Over at Pray Tell they are getting excited about Pope Francis' ambition to 'decentralise'. But what does this mean?
They give the example of the translations of the liturgy. In the good old days, before the bad old Pope John Paul II (they say), the Bishops Conferences of the English-speaking world could propose a translation and Rome could say 'no': which, of course, they did. Now, Rome proposes a translation and the Bishops' conference then votes on it (they said 'yes').
I'm afraid I can't summon up much outrage about this. The notion of some body theoretically answerable to the Bishops' Conferences of the entire Anglosphere being 'decentralised' is pretty ludicrous. And if a system doesn't work, that seems a good reason to try something else.
They are clearly a bit stuck for examples, so they turn to Summorum Pontificum.
'In another decision with implications for the relationship between Rome and bishops, the 2007 moto proprio Summorum Pontificum of Pope Benedict gives every priest the right to celebrate Mass according to the books in use before the Second Vatican Council, taking this decision out of the hands of the local bishop who previously had to give his permission.'
Is this supposed to be an example of centralisation? To devolve authority from bishops to parish priests?
In fact of course Rome was heavily involved in the question of the Vetus Ordo before Summorum Pontificum - far too involved. We now know that the indults and celebrets coming from Rome pre-Summorum Pontificum were legally pointless as well as time-consuming and complicated.
Pray Tell's attitude is revealing. This is the blog above all which represents the lay and clerical apparatchiks of the Church's bureaucracy. These are the guys who advised the Bishops so brilliantly, over the decades, on how to cover up clerical abuse, how to wreck irreplaceable historic buildings, and how to give in to abortion, euthanasia, and gay marriage. Some bishops resisted this better than others, but there is no mistaking the culture of the machine with which they had to deal.
Now they are complaining when power is taken away from them. It doesn't matter where it goes: to Rome, to parish priests, or to bishops who tell them to get lost. They say the first is 'centralisation', they say the last is 'clericalism', and they say the second is just bad.
Well, their time is drawing to an end.
Friday, December 06, 2013
|The Preparation of the Chalice by the Celebrant|
It is one of those issues where, for many years, I quite liked what happens in the Ordinary Form. I can't say I missed it when I started going to the EF, there are so many differences with the OF that it hardly seemed important, but as I've been thinking about this over the years, and especially after researching for this Position Paper, I have come to the conclusion not only that the EF practice shouldn't be changed, but that there is a problem with the practice of the OF.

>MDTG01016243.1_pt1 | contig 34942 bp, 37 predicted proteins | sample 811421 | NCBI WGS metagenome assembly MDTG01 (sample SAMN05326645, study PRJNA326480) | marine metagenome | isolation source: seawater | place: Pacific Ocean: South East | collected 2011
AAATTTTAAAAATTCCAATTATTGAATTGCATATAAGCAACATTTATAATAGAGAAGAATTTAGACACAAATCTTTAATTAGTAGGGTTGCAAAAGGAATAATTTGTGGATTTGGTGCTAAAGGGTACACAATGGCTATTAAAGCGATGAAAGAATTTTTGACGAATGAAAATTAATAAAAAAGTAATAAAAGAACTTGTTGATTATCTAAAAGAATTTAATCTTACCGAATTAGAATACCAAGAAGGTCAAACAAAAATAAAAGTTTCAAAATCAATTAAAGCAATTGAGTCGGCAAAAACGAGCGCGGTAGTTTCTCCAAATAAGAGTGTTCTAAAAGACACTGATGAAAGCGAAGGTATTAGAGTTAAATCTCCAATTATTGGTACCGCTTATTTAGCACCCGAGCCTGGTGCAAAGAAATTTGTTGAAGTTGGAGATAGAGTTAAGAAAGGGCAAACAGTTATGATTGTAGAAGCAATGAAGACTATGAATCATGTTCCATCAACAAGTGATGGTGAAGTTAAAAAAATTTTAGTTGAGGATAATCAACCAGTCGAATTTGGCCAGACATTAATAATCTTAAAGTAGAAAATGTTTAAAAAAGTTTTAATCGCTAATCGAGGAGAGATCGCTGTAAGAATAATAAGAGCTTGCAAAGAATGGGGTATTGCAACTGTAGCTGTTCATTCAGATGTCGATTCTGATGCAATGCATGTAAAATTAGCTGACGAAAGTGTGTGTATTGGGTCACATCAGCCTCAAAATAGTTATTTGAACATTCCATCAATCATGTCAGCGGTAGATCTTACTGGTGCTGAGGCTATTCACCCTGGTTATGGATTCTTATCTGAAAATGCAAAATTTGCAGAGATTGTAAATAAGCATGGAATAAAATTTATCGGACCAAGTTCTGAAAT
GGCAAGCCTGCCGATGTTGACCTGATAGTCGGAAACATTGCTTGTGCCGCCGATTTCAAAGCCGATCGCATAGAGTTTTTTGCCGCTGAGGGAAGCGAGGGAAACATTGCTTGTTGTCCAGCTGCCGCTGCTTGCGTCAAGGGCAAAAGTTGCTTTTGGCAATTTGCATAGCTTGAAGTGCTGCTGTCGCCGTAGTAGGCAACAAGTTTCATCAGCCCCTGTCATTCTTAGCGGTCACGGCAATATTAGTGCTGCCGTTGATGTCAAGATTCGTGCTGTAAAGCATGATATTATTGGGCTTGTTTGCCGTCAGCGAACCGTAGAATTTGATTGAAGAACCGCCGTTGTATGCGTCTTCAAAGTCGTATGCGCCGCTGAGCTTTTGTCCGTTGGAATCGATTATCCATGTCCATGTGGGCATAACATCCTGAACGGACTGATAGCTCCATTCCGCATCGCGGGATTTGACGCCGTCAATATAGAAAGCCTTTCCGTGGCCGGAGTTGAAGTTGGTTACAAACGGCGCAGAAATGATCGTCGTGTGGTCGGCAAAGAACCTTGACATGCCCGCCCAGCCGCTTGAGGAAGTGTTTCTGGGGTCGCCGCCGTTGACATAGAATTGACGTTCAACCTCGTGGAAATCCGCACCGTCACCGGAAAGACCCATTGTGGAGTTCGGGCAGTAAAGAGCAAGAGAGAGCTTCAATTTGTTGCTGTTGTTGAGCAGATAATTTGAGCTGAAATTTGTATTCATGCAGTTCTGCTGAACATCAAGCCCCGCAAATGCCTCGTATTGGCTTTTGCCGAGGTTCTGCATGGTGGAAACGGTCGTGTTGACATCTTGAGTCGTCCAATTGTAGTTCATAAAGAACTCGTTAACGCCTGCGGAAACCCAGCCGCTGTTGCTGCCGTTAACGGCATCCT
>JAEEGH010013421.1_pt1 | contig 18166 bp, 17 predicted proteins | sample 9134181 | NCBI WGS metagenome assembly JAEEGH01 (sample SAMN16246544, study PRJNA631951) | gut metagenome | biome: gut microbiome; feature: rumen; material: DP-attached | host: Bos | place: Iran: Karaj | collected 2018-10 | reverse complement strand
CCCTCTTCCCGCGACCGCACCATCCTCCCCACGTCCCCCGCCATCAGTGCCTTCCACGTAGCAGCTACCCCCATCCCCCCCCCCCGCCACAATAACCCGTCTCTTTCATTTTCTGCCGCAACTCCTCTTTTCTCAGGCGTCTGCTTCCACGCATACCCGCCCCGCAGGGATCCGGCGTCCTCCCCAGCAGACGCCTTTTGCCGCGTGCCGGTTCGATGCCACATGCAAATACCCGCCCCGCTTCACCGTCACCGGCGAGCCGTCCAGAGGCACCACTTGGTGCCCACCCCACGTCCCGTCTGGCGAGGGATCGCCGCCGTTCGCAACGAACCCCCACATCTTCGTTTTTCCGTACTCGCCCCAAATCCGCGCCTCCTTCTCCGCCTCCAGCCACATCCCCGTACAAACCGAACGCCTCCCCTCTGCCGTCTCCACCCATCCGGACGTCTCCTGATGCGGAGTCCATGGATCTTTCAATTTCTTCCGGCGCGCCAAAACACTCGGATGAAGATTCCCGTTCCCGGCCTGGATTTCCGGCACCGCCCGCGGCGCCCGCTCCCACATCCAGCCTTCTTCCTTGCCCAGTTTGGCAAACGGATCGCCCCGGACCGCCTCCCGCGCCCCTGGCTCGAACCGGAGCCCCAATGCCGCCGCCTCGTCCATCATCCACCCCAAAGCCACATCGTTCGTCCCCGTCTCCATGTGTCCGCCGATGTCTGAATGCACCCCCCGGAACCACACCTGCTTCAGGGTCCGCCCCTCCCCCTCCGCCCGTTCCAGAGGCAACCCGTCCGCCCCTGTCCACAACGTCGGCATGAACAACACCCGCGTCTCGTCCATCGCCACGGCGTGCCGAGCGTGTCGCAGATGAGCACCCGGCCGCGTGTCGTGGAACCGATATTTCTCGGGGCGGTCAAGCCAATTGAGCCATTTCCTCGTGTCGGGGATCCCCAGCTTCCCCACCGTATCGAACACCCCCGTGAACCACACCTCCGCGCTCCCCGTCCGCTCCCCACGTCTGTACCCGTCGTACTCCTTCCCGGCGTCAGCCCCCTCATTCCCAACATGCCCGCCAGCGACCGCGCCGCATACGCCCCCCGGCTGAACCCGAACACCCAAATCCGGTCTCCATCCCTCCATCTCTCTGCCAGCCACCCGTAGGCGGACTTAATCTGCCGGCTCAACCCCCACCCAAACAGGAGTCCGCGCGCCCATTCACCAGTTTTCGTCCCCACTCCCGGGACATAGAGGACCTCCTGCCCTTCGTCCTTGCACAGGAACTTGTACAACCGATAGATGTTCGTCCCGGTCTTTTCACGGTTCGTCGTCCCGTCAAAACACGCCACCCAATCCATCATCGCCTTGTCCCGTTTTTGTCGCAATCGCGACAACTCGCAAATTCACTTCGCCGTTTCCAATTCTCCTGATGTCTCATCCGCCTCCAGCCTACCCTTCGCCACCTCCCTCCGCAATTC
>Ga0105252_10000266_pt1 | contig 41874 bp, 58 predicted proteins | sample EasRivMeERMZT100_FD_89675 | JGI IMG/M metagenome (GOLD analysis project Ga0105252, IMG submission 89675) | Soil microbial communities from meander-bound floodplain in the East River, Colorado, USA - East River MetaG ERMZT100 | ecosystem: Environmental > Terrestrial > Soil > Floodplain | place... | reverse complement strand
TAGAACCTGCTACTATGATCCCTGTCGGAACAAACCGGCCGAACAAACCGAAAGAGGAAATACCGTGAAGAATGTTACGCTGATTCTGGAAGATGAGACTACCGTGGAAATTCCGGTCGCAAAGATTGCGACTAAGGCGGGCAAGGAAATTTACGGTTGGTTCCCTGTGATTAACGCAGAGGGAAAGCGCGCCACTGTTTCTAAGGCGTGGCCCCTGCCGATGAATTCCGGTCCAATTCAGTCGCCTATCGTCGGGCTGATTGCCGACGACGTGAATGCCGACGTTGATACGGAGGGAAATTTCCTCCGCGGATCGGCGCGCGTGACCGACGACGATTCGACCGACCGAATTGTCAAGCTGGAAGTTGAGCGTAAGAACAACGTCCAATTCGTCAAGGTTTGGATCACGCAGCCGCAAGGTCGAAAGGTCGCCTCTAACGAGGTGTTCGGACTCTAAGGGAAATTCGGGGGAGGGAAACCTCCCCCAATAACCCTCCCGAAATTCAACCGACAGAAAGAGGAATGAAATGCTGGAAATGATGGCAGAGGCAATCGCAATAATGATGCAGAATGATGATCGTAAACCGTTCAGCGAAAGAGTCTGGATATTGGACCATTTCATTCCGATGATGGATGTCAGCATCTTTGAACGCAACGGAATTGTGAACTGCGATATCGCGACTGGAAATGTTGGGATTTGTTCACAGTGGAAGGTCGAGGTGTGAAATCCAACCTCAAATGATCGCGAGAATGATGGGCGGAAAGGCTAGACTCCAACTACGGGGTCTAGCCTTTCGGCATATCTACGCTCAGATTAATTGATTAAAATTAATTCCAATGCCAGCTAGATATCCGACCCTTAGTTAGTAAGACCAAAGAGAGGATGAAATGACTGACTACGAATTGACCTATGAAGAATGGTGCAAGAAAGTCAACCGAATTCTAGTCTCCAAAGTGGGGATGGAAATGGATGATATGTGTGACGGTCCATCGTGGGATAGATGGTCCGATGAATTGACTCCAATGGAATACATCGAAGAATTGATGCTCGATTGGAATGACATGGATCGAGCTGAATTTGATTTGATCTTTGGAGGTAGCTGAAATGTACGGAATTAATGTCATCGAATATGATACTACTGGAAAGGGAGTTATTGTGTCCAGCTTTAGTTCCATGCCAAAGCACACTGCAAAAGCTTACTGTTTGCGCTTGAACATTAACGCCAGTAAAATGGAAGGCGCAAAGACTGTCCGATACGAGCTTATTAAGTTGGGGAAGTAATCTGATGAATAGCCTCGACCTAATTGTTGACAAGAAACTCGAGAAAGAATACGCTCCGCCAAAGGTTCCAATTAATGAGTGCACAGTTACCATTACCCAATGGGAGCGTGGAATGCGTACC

The Position Paper goes into all the details, here is a little more on three salient points.
1. The current practice, familiar in England and Wales and throughout Europe and North America, is not the restoration of an ancient practice in any precise sense.
2. The current practice was not called for by Vatican II.
3. The current practice is incompatible with the traditional respect due to the Sacred Vessels.
|The Celebrant receives the Precious Blood|
2. The decree on the liturgy, Sacrosanctum Concilium, in para 55 suggested the distribution of the Precious Blood in three possible cases. The list was not intended to be exhaustive, but illustrative. What does it illustrate? Remarkably, all three cases are once-in-a-lifetime events: a baptism, a religious profession, and an ordination. It wasn't for everyone to receive from the Chalice on these occasions, just the newly baptised, professed, or ordained. This looks like a late Medieval monarch having the privilege - as they sometimes did - of receiving from the Chalice at his Coronation. The current practice is something completely different: to repeat, it has completely different pastoral implications. (This point about Communion Under Both Kinds and the Council has also been made recently by Peter Kwasniewski on the New Liturgical Movement blog.)
|The celebrant presents the Host to the Faithful|
The EF has something to teach the whole Church here: we keep, as liturgical principles, rules which bound the whole Church for at least sixteen centuries. We are the guardians, if you like, of the Church's memory.
|At 'private' Masses it is the priest who carries the Chalice,|
under the burse and pall, to and from the Altar, while
the server carries the Missal.
Thursday, December 05, 2013
For the same meeting I mentioned in my post about St Dominic's Mysteries of the Rosary, we had Low Mass celebrated for us in the chapel of the Coronation of Our Lady, in the traditional Dominican Rite. The Celebrant was Fr Gregory Pearson OP.